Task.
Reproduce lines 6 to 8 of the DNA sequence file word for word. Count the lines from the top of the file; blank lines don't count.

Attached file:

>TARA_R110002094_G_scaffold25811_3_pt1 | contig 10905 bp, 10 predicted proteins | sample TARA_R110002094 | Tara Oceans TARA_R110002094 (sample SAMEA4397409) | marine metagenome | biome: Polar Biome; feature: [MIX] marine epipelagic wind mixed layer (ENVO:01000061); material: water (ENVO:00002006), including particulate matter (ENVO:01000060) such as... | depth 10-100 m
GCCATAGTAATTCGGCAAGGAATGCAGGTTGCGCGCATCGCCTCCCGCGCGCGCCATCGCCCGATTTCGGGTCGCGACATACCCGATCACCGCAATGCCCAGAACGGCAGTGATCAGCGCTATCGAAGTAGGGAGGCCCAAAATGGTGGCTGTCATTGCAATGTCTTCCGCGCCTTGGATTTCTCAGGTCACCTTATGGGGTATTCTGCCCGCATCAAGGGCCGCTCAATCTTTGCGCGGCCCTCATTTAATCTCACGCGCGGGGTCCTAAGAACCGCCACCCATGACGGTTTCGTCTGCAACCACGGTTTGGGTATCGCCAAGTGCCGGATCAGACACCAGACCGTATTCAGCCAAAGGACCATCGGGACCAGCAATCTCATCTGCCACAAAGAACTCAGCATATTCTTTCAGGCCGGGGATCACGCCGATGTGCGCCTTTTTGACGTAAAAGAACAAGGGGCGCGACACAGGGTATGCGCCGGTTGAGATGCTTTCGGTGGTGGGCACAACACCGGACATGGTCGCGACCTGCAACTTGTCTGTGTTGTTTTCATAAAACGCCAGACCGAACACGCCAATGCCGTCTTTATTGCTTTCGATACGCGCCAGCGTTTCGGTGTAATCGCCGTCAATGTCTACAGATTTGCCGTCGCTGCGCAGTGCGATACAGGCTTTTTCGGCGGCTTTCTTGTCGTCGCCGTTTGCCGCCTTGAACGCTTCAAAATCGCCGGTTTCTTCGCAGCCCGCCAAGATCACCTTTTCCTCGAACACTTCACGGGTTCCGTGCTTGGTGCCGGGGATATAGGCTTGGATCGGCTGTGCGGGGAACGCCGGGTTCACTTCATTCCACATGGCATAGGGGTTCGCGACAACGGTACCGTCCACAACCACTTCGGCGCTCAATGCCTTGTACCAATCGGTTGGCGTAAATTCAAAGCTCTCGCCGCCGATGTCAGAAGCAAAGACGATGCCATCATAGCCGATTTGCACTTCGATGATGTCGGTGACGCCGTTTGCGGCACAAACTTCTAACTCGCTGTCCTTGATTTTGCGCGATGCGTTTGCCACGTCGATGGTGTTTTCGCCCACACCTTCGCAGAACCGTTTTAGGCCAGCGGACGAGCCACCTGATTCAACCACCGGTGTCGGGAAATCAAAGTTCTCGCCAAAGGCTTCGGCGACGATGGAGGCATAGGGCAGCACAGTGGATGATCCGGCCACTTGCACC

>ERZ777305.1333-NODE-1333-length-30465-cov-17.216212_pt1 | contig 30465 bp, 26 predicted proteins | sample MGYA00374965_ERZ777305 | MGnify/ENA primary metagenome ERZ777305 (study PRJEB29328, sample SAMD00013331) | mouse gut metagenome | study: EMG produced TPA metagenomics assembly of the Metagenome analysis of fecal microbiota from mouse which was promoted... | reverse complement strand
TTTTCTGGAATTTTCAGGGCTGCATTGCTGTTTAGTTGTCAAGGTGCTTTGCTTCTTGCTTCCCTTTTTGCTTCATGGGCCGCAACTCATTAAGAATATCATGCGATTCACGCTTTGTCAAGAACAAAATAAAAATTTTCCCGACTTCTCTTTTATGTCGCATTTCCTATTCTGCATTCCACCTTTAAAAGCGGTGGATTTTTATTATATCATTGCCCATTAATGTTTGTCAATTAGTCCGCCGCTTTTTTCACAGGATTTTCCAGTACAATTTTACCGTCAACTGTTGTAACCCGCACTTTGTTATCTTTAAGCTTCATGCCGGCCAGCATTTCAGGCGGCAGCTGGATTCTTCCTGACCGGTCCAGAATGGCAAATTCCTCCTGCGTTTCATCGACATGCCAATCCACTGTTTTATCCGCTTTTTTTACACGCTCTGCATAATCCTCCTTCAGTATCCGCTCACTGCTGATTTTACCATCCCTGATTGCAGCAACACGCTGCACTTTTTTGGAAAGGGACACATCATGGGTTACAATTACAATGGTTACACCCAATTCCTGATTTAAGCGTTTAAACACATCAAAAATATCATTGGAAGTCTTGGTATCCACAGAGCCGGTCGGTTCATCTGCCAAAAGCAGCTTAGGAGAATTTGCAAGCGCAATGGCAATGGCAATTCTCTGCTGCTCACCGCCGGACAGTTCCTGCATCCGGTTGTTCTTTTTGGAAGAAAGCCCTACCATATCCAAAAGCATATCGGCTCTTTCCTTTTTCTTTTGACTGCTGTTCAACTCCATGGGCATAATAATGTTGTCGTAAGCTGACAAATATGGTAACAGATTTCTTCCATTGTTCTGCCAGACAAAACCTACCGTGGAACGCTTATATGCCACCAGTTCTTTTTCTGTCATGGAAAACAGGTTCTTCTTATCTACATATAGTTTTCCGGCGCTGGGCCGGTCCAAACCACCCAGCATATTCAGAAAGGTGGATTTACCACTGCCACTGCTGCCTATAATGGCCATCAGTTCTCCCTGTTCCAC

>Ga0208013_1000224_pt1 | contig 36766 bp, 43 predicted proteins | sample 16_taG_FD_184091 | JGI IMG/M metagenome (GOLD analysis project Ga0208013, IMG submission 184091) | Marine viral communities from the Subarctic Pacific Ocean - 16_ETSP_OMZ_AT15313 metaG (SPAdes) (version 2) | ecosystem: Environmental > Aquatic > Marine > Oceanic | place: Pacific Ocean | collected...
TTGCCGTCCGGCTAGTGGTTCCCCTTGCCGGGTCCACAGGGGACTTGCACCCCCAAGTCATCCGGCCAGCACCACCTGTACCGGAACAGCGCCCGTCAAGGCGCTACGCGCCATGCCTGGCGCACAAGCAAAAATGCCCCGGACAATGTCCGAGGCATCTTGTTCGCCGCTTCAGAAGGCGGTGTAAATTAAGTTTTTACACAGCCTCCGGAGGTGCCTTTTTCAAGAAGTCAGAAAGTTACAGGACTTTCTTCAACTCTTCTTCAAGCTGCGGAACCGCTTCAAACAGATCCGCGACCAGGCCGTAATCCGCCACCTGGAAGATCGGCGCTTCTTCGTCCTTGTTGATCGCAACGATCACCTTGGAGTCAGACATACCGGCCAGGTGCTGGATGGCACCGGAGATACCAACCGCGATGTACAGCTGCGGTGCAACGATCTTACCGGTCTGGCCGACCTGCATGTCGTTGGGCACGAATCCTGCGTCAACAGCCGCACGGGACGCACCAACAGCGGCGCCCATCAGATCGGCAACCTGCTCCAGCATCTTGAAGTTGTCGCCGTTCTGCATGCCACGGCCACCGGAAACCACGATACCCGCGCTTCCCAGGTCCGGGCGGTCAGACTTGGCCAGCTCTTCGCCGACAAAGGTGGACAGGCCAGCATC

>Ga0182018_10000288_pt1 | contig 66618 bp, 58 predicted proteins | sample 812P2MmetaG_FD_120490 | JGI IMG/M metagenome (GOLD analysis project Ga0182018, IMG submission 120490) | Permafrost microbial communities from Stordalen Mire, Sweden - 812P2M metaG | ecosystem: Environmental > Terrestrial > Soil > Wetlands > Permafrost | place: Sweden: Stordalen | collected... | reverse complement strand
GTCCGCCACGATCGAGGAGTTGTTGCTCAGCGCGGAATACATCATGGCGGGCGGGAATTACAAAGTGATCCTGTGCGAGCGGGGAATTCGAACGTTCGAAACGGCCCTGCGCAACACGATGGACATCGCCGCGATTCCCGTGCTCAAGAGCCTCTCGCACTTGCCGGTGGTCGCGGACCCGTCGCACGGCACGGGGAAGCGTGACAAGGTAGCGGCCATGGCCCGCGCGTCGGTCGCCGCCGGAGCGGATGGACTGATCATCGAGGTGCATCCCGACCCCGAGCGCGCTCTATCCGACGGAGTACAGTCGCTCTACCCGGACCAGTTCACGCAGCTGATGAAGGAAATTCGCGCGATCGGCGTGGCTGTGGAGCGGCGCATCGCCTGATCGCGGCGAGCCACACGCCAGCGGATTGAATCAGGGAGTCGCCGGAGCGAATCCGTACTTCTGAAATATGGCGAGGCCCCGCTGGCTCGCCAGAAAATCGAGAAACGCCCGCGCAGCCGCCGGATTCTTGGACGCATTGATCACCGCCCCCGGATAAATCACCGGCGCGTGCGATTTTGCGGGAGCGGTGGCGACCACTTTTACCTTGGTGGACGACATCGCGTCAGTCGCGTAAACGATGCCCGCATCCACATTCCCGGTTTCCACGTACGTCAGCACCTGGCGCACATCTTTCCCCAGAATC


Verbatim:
TTGCCGTCCGGCTAGTGGTTCCCCTTGCCGGGTCCACAGGGGACTTGCACCCCCAAGTCATCCGGCCAGCACCACCTGTACCGGAACAGCGCCCGTCAAGGCGCTACGCGCCATGCCTGGCGCACAAGCAAAAATGCCCCGGACAATGTCCGAGGCATCTTGTTCGCCGCTTCAGAAGGCGGTGTAAATTAAGTTTTTACACAGCCTCCGGAGGTGCCTTTTTCAAGAAGTCAGAAAGTTACAGGACTTTCTTCAACTCTTCTTCAAGCTGCGGAACCGCTTCAAACAGATCCGCGACCAGGCCGTAATCCGCCACCTGGAAGATCGGCGCTTCTTCGTCCTTGTTGATCGCAACGATCACCTTGGAGTCAGACATACCGGCCAGGTGCTGGATGGCACCGGAGATACCAACCGCGATGTACAGCTGCGGTGCAACGATCTTACCGGTCTGGCCGACCTGCATGTCGTTGGGCACGAATCCTGCGTCAACAGCCGCACGGGACGCACCAACAGCGGCGCCCATCAGATCGGCAACCTGCTCCAGCATCTTGAAGTTGTCGCCGTTCTGCATGCCACGGCCACCGGAAACCACGATACCCGCGCTTCCCAGGTCCGGGCGGTCAGACTTGGCCAGCTCTTCGCCGACAAAGGTGGACAGGCCAGCATC

>Ga0182018_10000288_pt1 | contig 66618 bp, 58 predicted proteins | sample 812P2MmetaG_FD_120490 | JGI IMG/M metagenome (GOLD analysis project Ga0182018, IMG submission 120490) | Permafrost microbial communities from Stordalen Mire, Sweden - 812P2M metaG | ecosystem: Environmental > Terrestrial > Soil > Wetlands > Permafrost | place: Sweden: Stordalen | collected... | reverse complement strand
GTCCGCCACGATCGAGGAGTTGTTGCTCAGCGCGGAATACATCATGGCGGGCGGGAATTACAAAGTGATCCTGTGCGAGCGGGGAATTCGAACGTTCGAAACGGCCCTGCGCAACACGATGGACATCGCCGCGATTCCCGTGCTCAAGAGCCTCTCGCACTTGCCGGTGGTCGCGGACCCGTCGCACGGCACGGGGAAGCGTGACAAGGTAGCGGCCATGGCCCGCGCGTCGGTCGCCGCCGGAGCGGATGGACTGATCATCGAGGTGCATCCCGACCCCGAGCGCGCTCTATCCGACGGAGTACAGTCGCTCTACCCGGACCAGTTCACGCAGCTGATGAAGGAAATTCGCGCGATCGGCGTGGCTGTGGAGCGGCGCATCGCCTGATCGCGGCGAGCCACACGCCAGCGGATTGAATCAGGGAGTCGCCGGAGCGAATCCGTACTTCTGAAATATGGCGAGGCCCCGCTGGCTCGCCAGAAAATCGAGAAACGCCCGCGCAGCCGCCGGATTCTTGGACGCATTGATCACCGCCCCCGGATAAATCACCGGCGCGTGCGATTTTGCGGGAGCGGTGGCGACCACTTTTACCTTGGTGGACGACATCGCGTCAGTCGCGTAAACGATGCCCGCATCCACATTCCCGGTTTCCACGTACGTCAGCACCTGGCGCACATCTTTCCCCAGAATC